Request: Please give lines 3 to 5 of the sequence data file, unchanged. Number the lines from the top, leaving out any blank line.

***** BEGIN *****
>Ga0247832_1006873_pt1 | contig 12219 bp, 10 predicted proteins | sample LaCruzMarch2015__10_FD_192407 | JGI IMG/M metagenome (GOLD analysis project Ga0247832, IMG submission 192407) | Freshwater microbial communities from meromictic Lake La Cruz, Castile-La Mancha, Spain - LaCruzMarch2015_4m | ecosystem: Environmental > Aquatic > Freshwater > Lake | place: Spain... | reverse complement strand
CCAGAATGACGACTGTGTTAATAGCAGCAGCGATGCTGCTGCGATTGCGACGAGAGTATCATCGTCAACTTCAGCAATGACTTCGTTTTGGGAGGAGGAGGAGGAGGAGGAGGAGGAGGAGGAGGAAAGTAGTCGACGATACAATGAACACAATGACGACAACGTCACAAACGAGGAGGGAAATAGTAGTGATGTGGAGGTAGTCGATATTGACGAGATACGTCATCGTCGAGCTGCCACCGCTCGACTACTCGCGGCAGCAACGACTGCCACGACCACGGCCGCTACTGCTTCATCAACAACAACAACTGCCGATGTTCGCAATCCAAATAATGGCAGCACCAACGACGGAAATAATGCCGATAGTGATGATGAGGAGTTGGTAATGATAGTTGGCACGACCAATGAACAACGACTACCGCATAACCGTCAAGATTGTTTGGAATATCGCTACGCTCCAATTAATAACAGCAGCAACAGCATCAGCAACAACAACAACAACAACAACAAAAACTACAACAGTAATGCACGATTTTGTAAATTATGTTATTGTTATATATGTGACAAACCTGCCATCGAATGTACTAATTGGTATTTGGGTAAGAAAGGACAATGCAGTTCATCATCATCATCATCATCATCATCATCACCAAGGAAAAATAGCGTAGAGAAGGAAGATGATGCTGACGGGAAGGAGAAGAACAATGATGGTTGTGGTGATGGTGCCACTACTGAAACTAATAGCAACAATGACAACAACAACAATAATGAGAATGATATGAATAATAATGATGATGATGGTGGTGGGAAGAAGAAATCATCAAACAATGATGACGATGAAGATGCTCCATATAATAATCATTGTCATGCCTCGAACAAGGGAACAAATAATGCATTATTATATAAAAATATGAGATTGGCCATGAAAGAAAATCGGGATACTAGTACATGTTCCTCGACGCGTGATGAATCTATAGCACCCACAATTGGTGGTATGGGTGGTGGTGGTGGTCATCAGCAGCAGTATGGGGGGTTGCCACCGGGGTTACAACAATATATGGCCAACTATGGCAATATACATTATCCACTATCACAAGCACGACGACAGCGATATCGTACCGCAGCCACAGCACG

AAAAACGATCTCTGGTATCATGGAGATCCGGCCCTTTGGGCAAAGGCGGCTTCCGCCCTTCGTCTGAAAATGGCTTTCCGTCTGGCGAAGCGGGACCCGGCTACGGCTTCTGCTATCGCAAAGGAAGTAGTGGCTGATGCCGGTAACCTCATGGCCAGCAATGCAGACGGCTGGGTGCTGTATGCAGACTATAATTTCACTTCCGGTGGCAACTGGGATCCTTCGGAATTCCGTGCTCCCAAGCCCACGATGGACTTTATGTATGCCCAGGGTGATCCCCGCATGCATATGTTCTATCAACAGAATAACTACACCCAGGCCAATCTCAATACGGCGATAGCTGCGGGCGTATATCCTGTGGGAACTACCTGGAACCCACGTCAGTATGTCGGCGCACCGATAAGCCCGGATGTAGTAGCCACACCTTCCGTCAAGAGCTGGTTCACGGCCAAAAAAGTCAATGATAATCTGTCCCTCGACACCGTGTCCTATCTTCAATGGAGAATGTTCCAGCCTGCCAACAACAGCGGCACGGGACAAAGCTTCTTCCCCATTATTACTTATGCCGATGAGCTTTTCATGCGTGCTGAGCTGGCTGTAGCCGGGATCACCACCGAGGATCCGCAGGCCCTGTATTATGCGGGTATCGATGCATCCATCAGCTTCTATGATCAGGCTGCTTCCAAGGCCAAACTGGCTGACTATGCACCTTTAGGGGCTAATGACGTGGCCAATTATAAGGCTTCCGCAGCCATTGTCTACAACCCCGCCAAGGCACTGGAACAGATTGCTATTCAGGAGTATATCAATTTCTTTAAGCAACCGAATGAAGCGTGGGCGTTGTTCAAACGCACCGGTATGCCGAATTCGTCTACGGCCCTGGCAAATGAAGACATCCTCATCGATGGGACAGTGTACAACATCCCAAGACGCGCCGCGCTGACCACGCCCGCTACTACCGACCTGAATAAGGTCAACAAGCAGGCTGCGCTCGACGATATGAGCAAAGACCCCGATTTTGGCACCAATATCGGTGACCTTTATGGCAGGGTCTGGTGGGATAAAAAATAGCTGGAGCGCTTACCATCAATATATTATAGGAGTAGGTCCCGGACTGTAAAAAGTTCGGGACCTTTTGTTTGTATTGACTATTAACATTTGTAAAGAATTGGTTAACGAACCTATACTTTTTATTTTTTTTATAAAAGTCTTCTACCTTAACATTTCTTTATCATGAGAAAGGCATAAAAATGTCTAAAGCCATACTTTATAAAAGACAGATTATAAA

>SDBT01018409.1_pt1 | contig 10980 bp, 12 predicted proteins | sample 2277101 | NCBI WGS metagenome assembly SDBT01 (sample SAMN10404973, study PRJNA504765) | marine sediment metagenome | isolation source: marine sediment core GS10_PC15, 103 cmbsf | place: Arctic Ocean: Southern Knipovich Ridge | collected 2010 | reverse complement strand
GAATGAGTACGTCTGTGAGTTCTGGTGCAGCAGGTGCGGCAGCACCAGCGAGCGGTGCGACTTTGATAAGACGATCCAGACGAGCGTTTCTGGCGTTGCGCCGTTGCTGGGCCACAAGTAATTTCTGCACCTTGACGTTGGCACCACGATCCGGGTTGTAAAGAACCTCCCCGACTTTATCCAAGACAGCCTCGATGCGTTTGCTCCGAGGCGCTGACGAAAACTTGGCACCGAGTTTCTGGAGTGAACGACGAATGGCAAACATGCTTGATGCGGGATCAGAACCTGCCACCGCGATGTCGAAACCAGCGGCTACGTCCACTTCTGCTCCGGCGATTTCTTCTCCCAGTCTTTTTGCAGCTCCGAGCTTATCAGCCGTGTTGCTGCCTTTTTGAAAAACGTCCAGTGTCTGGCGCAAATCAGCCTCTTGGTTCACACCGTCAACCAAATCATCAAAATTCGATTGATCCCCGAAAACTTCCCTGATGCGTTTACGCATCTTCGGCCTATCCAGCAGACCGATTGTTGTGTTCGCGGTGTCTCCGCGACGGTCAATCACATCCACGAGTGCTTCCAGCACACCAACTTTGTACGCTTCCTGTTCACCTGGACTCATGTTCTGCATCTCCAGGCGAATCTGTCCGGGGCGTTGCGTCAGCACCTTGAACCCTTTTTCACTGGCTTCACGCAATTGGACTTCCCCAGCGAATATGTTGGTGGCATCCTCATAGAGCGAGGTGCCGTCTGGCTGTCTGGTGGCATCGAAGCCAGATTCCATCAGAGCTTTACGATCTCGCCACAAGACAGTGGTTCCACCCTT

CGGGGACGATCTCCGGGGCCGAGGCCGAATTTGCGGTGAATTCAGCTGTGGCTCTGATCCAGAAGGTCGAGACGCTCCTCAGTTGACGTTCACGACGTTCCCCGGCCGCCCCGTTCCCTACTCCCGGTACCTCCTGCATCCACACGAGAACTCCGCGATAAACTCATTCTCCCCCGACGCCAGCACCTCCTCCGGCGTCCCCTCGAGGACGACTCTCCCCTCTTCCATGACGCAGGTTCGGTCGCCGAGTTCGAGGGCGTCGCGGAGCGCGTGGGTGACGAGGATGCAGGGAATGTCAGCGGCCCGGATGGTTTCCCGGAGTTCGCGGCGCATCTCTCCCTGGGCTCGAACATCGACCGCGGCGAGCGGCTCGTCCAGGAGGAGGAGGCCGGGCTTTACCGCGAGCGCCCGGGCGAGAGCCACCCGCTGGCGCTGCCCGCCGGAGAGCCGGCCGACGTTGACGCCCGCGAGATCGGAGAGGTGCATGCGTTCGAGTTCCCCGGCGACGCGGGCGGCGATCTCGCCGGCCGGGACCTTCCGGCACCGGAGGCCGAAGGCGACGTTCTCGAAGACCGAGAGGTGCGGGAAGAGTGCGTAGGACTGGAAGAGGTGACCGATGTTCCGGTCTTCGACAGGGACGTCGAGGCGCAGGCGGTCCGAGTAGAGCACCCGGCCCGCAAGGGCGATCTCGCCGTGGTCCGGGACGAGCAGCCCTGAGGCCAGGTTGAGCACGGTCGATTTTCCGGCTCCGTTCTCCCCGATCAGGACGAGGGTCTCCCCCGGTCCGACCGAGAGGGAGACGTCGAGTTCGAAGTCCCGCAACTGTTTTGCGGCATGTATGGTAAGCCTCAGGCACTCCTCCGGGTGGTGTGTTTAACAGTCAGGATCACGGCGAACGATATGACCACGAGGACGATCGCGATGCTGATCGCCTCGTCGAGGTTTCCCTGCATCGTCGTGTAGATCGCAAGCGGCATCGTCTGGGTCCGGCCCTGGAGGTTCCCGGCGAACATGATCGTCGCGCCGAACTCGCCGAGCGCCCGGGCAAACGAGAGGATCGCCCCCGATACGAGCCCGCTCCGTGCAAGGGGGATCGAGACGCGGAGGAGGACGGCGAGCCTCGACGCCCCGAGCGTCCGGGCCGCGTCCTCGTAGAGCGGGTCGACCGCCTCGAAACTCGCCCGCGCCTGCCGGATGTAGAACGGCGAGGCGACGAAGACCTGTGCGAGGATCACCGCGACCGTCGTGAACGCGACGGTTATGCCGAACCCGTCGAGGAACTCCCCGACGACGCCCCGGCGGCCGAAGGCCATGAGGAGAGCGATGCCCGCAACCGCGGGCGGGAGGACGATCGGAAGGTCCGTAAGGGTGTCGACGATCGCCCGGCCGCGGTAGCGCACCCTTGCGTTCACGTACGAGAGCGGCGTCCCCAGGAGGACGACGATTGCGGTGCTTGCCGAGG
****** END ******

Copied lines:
AAAAACGATCTCTGGTATCATGGAGATCCGGCCCTTTGGGCAAAGGCGGCTTCCGCCCTTCGTCTGAAAATGGCTTTCCGTCTGGCGAAGCGGGACCCGGCTACGGCTTCTGCTATCGCAAAGGAAGTAGTGGCTGATGCCGGTAACCTCATGGCCAGCAATGCAGACGGCTGGGTGCTGTATGCAGACTATAATTTCACTTCCGGTGGCAACTGGGATCCTTCGGAATTCCGTGCTCCCAAGCCCACGATGGACTTTATGTATGCCCAGGGTGATCCCCGCATGCATATGTTCTATCAACAGAATAACTACACCCAGGCCAATCTCAATACGGCGATAGCTGCGGGCGTATATCCTGTGGGAACTACCTGGAACCCACGTCAGTATGTCGGCGCACCGATAAGCCCGGATGTAGTAGCCACACCTTCCGTCAAGAGCTGGTTCACGGCCAAAAAAGTCAATGATAATCTGTCCCTCGACACCGTGTCCTATCTTCAATGGAGAATGTTCCAGCCTGCCAACAACAGCGGCACGGGACAAAGCTTCTTCCCCATTATTACTTATGCCGATGAGCTTTTCATGCGTGCTGAGCTGGCTGTAGCCGGGATCACCACCGAGGATCCGCAGGCCCTGTATTATGCGGGTATCGATGCATCCATCAGCTTCTATGATCAGGCTGCTTCCAAGGCCAAACTGGCTGACTATGCACCTTTAGGGGCTAATGACGTGGCCAATTATAAGGCTTCCGCAGCCATTGTCTACAACCCCGCCAAGGCACTGGAACAGATTGCTATTCAGGAGTATATCAATTTCTTTAAGCAACCGAATGAAGCGTGGGCGTTGTTCAAACGCACCGGTATGCCGAATTCGTCTACGGCCCTGGCAAATGAAGACATCCTCATCGATGGGACAGTGTACAACATCCCAAGACGCGCCGCGCTGACCACGCCCGCTACTACCGACCTGAATAAGGTCAACAAGCAGGCTGCGCTCGACGATATGAGCAAAGACCCCGATTTTGGCACCAATATCGGTGACCTTTATGGCAGGGTCTGGTGGGATAAAAAATAGCTGGAGCGCTTACCATCAATATATTATAGGAGTAGGTCCCGGACTGTAAAAAGTTCGGGACCTTTTGTTTGTATTGACTATTAACATTTGTAAAGAATTGGTTAACGAACCTATACTTTTTATTTTTTTTATAAAAGTCTTCTACCTTAACATTTCTTTATCATGAGAAAGGCATAAAAATGTCTAAAGCCATACTTTATAAAAGACAGATTATAAA

>SDBT01018409.1_pt1 | contig 10980 bp, 12 predicted proteins | sample 2277101 | NCBI WGS metagenome assembly SDBT01 (sample SAMN10404973, study PRJNA504765) | marine sediment metagenome | isolation source: marine sediment core GS10_PC15, 103 cmbsf | place: Arctic Ocean: Southern Knipovich Ridge | collected 2010 | reverse complement strand
GAATGAGTACGTCTGTGAGTTCTGGTGCAGCAGGTGCGGCAGCACCAGCGAGCGGTGCGACTTTGATAAGACGATCCAGACGAGCGTTTCTGGCGTTGCGCCGTTGCTGGGCCACAAGTAATTTCTGCACCTTGACGTTGGCACCACGATCCGGGTTGTAAAGAACCTCCCCGACTTTATCCAAGACAGCCTCGATGCGTTTGCTCCGAGGCGCTGACGAAAACTTGGCACCGAGTTTCTGGAGTGAACGACGAATGGCAAACATGCTTGATGCGGGATCAGAACCTGCCACCGCGATGTCGAAACCAGCGGCTACGTCCACTTCTGCTCCGGCGATTTCTTCTCCCAGTCTTTTTGCAGCTCCGAGCTTATCAGCCGTGTTGCTGCCTTTTTGAAAAACGTCCAGTGTCTGGCGCAAATCAGCCTCTTGGTTCACACCGTCAACCAAATCATCAAAATTCGATTGATCCCCGAAAACTTCCCTGATGCGTTTACGCATCTTCGGCCTATCCAGCAGACCGATTGTTGTGTTCGCGGTGTCTCCGCGACGGTCAATCACATCCACGAGTGCTTCCAGCACACCAACTTTGTACGCTTCCTGTTCACCTGGACTCATGTTCTGCATCTCCAGGCGAATCTGTCCGGGGCGTTGCGTCAGCACCTTGAACCCTTTTTCACTGGCTTCACGCAATTGGACTTCCCCAGCGAATATGTTGGTGGCATCCTCATAGAGCGAGGTGCCGTCTGGCTGTCTGGTGGCATCGAAGCCAGATTCCATCAGAGCTTTACGATCTCGCCACAAGACAGTGGTTCCACCCTT